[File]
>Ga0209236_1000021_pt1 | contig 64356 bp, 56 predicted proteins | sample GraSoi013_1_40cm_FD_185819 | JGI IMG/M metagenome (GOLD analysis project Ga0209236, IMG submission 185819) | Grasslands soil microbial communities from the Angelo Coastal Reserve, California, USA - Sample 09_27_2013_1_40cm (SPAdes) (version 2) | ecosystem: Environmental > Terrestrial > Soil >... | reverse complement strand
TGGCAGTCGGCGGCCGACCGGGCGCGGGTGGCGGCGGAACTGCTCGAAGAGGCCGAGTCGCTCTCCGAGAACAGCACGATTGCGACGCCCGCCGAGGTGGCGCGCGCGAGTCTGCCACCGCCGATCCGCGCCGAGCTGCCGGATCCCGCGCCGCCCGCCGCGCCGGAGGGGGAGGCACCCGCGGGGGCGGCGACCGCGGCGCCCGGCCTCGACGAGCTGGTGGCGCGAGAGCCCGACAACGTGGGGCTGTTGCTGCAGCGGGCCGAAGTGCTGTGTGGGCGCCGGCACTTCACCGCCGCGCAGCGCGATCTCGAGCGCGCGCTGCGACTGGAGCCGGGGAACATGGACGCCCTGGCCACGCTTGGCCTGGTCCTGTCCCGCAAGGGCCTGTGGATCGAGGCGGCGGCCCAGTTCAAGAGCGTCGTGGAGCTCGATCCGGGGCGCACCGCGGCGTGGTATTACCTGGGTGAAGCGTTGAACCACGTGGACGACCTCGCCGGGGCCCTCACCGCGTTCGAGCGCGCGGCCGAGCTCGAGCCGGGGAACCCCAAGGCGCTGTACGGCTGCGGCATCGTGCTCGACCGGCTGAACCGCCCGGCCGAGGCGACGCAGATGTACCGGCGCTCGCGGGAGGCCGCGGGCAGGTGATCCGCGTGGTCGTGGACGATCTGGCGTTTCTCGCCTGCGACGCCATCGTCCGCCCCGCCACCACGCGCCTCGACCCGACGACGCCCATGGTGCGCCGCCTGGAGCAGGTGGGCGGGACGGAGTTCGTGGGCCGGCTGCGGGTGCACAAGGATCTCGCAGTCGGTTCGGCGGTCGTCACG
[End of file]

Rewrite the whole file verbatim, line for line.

>Ga0209236_1000021_pt1 | contig 64356 bp, 56 predicted proteins | sample GraSoi013_1_40cm_FD_185819 | JGI IMG/M metagenome (GOLD analysis project Ga0209236, IMG submission 185819) | Grasslands soil microbial communities from the Angelo Coastal Reserve, California, USA - Sample 09_27_2013_1_40cm (SPAdes) (version 2) | ecosystem: Environmental > Terrestrial > Soil >... | reverse complement strand
TGGCAGTCGGCGGCCGACCGGGCGCGGGTGGCGGCGGAACTGCTCGAAGAGGCCGAGTCGCTCTCCGAGAACAGCACGATTGCGACGCCCGCCGAGGTGGCGCGCGCGAGTCTGCCACCGCCGATCCGCGCCGAGCTGCCGGATCCCGCGCCGCCCGCCGCGCCGGAGGGGGAGGCACCCGCGGGGGCGGCGACCGCGGCGCCCGGCCTCGACGAGCTGGTGGCGCGAGAGCCCGACAACGTGGGGCTGTTGCTGCAGCGGGCCGAAGTGCTGTGTGGGCGCCGGCACTTCACCGCCGCGCAGCGCGATCTCGAGCGCGCGCTGCGACTGGAGCCGGGGAACATGGACGCCCTGGCCACGCTTGGCCTGGTCCTGTCCCGCAAGGGCCTGTGGATCGAGGCGGCGGCCCAGTTCAAGAGCGTCGTGGAGCTCGATCCGGGGCGCACCGCGGCGTGGTATTACCTGGGTGAAGCGTTGAACCACGTGGACGACCTCGCCGGGGCCCTCACCGCGTTCGAGCGCGCGGCCGAGCTCGAGCCGGGGAACCCCAAGGCGCTGTACGGCTGCGGCATCGTGCTCGACCGGCTGAACCGCCCGGCCGAGGCGACGCAGATGTACCGGCGCTCGCGGGAGGCCGCGGGCAGGTGATCCGCGTGGTCGTGGACGATCTGGCGTTTCTCGCCTGCGACGCCATCGTCCGCCCCGCCACCACGCGCCTCGACCCGACGACGCCCATGGTGCGCCGCCTGGAGCAGGTGGGCGGGACGGAGTTCGTGGGCCGGCTGCGGGTGCACAAGGATCTCGCAGTCGGTTCGGCGGTCGTCACG